First we must realise that a UN report released in 2010 fingered Rwanda as being involved in the disturbance in eastern DRC. The current activities of the M23 rebels have also been cited by the UN as being supported by Rwanda. At the 2012 August SADC summit held in Maputo, the regional bloc leaders came to a consensus that Rwanda was part of the aggression in the DRC; a position which concurred with the UN.
The decision to send troops to the DRC has also been made by SADC and by consensus; unlike was the case in 1998. So SADC's decision to intervene in the DRC must be commended because this time there is a proven and universally agreed position that Rwanda is involved in supporting M23 rebels; which therefore amounts to external aggression of a SADC member-state.
SADC has also made a collective decision to intervene; which is part of the operationalisation of the regional bloc's peace and security architecture.
The deployment is also not by individual countries outside of the mandate of SADC. It will be implemented through the contributing of troops to the SADC standby brigade which was launched in August 2007 in Zambia.
Functionally, this deployment is therefore a SADC-wide engagement and must not be viewed with the lenses of individual country actions. Zimbabwe's support for the SADC standby force must actually be commended as the country is contributing and being consistent with its commitments to SADC protocols and the building regional peace and security.
Many have also questioned Zimbabwe's readiness in expending financial resources by sending troops to DRC, given the country's current depressed macro-economic outlook. Resource mobilisation for this deployment is not supposed to burden individual countries like it did in 1998.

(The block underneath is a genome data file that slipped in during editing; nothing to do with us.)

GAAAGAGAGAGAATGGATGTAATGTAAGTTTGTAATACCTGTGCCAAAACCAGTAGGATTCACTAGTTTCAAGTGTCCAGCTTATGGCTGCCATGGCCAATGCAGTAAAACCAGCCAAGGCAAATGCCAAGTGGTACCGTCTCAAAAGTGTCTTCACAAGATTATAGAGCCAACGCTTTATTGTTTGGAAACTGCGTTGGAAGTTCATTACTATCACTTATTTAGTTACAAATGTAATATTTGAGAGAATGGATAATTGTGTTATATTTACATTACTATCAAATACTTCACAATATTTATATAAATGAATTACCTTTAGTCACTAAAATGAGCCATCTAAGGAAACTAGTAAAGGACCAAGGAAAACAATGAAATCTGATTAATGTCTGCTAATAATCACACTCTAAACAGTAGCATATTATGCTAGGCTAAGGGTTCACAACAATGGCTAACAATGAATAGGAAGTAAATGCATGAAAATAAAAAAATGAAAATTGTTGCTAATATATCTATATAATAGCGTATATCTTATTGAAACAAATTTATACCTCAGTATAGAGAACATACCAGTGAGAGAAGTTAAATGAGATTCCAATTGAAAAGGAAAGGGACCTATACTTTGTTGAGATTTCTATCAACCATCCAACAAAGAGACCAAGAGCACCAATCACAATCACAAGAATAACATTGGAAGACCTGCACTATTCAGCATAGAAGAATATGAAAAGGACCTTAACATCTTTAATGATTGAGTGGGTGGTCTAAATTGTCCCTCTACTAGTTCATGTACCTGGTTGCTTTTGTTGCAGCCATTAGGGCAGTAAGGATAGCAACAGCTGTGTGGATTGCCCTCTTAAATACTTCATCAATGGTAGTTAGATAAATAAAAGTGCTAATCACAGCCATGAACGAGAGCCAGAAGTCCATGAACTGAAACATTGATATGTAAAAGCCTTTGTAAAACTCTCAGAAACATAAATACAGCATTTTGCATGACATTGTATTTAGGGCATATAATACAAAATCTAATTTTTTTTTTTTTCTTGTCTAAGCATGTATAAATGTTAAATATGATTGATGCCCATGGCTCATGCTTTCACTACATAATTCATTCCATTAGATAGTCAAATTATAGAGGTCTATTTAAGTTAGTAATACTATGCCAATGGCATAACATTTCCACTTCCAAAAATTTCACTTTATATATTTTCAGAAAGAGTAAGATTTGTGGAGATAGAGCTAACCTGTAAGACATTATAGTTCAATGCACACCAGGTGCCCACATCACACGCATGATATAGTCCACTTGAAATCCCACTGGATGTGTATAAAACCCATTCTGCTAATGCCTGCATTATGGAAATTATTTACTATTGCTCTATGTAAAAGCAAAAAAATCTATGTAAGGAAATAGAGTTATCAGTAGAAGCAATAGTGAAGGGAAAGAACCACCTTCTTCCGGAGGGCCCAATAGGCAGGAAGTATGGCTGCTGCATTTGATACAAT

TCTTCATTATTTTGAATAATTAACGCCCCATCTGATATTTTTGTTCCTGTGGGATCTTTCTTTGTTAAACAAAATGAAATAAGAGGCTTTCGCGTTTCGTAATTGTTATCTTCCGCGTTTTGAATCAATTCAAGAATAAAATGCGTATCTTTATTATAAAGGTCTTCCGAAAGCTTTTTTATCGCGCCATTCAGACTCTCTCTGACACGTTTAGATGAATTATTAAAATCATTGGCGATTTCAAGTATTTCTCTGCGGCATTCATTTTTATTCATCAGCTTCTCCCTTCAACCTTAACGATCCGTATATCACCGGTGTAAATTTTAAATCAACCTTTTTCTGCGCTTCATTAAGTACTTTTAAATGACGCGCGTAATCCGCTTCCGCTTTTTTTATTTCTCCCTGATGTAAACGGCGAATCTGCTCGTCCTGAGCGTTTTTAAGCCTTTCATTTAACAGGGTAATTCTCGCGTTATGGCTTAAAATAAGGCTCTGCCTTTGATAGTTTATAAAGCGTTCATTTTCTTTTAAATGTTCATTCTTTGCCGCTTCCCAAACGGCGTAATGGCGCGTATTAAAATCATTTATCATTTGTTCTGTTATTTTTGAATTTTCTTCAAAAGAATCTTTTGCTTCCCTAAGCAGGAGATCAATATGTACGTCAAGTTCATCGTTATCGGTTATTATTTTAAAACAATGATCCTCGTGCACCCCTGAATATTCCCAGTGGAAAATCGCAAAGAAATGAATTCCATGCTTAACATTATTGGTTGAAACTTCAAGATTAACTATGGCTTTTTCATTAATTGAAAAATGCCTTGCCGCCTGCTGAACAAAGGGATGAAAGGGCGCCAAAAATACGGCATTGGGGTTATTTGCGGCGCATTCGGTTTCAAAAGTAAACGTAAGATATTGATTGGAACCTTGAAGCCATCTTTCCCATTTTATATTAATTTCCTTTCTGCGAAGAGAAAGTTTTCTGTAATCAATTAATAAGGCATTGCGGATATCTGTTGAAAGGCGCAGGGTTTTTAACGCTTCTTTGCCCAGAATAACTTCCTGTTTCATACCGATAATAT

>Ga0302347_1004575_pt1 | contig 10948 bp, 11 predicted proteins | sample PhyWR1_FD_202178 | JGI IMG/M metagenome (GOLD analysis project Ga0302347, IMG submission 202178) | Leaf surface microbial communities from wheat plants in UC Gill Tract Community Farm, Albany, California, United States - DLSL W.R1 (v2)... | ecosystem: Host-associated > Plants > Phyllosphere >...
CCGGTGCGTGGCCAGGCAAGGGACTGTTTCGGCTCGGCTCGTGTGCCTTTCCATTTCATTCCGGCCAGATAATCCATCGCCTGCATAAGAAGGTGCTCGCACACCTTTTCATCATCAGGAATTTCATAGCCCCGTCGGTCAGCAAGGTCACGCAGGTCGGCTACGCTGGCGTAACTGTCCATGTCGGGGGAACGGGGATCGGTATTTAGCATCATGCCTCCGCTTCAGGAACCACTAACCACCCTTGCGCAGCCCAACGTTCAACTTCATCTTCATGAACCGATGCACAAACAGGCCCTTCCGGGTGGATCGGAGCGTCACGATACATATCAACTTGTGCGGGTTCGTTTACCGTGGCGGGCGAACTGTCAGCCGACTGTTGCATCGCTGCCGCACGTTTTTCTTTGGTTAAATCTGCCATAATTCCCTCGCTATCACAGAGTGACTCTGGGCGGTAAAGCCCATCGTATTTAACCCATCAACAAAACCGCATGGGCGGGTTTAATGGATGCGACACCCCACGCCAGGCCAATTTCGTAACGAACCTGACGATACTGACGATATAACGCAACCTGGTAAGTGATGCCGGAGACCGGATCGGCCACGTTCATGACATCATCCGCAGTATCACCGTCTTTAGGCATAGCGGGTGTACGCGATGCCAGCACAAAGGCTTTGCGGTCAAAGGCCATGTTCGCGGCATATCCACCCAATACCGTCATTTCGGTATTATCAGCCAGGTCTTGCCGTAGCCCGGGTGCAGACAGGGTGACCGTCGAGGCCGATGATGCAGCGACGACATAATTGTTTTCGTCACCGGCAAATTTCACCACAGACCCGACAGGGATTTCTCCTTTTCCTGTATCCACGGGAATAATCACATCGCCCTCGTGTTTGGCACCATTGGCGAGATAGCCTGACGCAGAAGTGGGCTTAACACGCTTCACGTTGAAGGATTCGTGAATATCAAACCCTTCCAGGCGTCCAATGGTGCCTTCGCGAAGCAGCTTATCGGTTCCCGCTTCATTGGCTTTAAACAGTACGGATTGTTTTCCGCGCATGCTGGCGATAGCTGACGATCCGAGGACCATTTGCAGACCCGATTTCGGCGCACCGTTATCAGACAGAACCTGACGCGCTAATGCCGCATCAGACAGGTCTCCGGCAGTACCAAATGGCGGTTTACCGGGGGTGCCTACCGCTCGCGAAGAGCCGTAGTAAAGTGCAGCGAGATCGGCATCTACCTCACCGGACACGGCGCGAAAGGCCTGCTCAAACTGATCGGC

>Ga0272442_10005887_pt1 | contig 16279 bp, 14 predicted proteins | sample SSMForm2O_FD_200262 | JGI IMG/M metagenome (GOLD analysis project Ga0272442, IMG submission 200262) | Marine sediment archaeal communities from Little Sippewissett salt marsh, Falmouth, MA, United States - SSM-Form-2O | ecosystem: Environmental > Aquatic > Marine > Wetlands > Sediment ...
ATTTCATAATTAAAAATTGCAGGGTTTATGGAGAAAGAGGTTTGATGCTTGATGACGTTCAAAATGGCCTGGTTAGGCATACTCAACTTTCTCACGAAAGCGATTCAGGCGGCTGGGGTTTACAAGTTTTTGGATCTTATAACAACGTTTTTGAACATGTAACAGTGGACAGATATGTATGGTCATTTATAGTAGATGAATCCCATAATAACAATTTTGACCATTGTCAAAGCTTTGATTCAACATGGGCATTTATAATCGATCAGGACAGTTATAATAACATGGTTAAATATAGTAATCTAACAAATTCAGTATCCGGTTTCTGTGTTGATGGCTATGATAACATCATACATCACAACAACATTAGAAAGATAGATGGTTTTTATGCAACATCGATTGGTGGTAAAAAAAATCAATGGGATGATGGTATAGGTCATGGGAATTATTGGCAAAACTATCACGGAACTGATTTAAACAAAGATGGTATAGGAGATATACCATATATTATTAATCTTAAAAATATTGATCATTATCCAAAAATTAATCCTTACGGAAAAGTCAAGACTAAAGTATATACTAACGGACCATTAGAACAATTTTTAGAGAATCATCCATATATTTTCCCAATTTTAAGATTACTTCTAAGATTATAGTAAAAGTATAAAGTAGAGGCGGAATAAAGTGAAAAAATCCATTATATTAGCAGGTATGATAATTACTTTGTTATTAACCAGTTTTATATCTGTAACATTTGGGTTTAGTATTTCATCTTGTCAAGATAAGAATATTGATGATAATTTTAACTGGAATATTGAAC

The SADC standby force is a regional force whose resource base must come from the collective SADC institution and its extension. Obviously, there will be some spill-over financial burdens that Zimbabwe will carry but not as exclusively as in the 1998 intervention.
Some people have also discredited the move by Zimbabwe given the current internal political and economic challenges. One thing we must learn as Zimbabweans is not to be blinded by our own domestic political complications to the extent that we fail to appreciate our obligations to the outside world.
Despite our challenges we remain a critical member of the SADC community and contributions to the regional bloc need to be sustained. Maybe President Robert Mugabe did not consult other GPA partners or Parliament on this issue, but again it is the weakness of our current Constitution and the frailty of lack of consensus-building mechanisms in our current coalition government.
Those internal weaknesses must, however, not dilute the broader goodwill that Zimbabwe has made in contributing troops to the SADC standby force. The country has actually led by example and this must be seen in positive light.
President Mugabe has clearly indicated that it is not Zimbabwe that has deployed in the DRC but it is SADC. What Zimbabwe has merely done is to play its obligatory part in contributing troops to the SADC standby force. Despite our internal political difference and challenges as Zimbabweans, we need to consider the DRC deployment by SADC in its correct context.